As we head into 2013, I have new hope about the prospects of significantly reducing the amount of people going hungry in America.
Here are 13 reasons the future looks brighter:
• The St. Louis Area Foodbank’s school food pantry program – Children make up the largest percentage of those in need of assistance from the Foodbank. We were happy to be able to open a food pantry in the Jennings School District in 2012 and we hope to be able to expand the program in 2013. To learn more about the program, click here to view the article on STLToday.com.
• The “Invest an Acre” program – ADM, The Howard G. Buffett Foundation, Monsanto and Feeding America have partnered to launch Invest an Acre, a program that encourages farmers across the country to donate one or more acres of crop proceeds to help fight hunger in their own communities.
• More client choice food pantries – The client choice model allows clients to participate in choosing the food they will take home instead of being handed a prepackaged bag of food. This model provides more dignity to individuals receiving items from the pantry, and eliminates unwanted or wasted food. Click here for a web exclusive video from NBC’s Dateline that follows a young mother as she picks up food for her family at a client choice food pantry.
• The St. Louis Area Foodbank’s Social Media Avengers – The Social Media Avengersstarted out as an idea to encourage influential social media users in the bi-state region to take an active approach to the issue of hunger. It became a network of people promoting the Foodbank and our mission across many different platforms from Facebook to Twitter. In the past year, the Foodbank has added 1,000 new followers on Twitter and received more than 500 new Facebook likes. Avengers have also volunteered at Foodbank mobile distributions, offered guidance on Foodbank events and even helped launch a Twitter hashtag – #ABetter STL which helps promote other nonprofits doing good in our community.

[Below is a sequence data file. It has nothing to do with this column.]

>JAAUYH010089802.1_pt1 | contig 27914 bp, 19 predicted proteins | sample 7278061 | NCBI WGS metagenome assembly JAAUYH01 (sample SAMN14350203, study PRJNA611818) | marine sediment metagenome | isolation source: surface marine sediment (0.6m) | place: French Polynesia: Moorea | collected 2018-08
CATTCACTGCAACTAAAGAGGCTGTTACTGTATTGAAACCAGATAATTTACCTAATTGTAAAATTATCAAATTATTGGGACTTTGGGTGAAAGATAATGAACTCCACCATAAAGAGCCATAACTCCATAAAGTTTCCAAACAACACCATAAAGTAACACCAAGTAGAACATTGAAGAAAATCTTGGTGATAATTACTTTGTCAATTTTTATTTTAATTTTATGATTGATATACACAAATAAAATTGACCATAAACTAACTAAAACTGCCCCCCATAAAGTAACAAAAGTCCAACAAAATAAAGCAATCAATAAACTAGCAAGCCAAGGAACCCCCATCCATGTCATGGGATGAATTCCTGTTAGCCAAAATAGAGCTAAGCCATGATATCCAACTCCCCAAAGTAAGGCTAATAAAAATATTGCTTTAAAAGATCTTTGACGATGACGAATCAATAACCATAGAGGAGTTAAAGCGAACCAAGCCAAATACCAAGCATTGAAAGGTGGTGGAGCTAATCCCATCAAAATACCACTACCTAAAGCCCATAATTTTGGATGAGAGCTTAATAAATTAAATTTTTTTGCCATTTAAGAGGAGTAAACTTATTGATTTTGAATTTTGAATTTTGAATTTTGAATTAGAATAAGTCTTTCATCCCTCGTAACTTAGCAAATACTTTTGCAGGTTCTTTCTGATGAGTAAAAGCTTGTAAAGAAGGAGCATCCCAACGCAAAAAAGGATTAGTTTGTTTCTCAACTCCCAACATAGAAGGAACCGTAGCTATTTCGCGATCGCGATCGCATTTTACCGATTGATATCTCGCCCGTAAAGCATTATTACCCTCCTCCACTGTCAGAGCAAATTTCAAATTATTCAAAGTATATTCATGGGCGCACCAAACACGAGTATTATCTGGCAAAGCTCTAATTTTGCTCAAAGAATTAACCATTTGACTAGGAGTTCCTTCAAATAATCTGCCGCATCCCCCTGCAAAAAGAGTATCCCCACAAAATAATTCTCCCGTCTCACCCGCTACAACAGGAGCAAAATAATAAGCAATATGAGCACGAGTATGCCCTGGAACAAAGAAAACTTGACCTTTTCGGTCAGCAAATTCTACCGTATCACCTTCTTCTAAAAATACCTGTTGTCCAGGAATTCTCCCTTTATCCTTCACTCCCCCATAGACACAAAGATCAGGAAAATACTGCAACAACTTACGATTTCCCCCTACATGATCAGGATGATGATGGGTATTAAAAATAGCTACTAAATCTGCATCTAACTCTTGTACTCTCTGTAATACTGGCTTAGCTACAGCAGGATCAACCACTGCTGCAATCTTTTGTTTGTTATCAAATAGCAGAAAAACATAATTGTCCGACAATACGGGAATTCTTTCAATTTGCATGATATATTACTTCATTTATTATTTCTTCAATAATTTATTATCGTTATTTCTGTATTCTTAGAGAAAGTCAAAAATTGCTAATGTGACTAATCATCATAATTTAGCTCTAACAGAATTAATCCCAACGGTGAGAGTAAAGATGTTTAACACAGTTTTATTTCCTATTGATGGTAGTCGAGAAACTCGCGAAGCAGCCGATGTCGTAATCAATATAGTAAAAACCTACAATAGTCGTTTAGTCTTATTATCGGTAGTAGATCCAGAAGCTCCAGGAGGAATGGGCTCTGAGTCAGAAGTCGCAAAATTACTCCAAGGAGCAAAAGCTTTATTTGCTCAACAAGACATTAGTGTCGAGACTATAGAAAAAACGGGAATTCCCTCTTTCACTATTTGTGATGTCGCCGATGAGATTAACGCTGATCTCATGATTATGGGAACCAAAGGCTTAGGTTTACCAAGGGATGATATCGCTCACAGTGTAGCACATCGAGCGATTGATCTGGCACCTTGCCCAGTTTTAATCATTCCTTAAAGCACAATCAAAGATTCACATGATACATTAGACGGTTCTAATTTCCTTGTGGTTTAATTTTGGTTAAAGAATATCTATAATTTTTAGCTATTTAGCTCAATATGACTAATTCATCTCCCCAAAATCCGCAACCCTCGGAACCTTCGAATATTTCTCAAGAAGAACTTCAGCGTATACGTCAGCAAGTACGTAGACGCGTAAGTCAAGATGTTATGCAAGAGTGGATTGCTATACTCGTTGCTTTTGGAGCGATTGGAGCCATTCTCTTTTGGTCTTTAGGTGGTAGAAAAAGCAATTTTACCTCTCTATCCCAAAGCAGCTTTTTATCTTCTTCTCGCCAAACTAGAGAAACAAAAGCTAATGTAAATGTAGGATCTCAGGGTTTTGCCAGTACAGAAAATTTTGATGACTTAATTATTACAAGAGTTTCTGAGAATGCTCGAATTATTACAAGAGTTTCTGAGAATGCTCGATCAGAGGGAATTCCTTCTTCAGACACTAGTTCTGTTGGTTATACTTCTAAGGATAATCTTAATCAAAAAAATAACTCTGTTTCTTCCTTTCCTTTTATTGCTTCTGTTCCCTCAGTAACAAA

• Celebrities getting behind the cause – Let’s face it, we live in a celebrity culture. People are fascinated by who is pregnant, who is getting divorced, and who just got arrested. However, it’s also good to see more celebrities using their influence for good. Nick Cannon recently sat down with Lester Holt on NBC’s Dateline to speak about his personal experiences receiving food from a food pantry as a kid. Feeding America, a nationwide network of food banks across the country, has established an entertainment council comprised of various celebrities that help bring awareness to the issue.
• Addressing food deserts – A food desert is a district in an urban or rural setting with little or no access to large grocery stores. In these neighborhoods, residents have little or no access to fresh and affordable foods needed to maintain a healthy diet. Instead of such stores, these districts often contain many fast food restaurants and convenience stores. Through organizations like Fresh Moves in Chicago and City Greens in St. Louis, individuals are working to bring fresh produce into these food deserts. The Foodbank also works to get produce into the hands of those that desperately need it through our Food Fairs and our Mobile Market Program.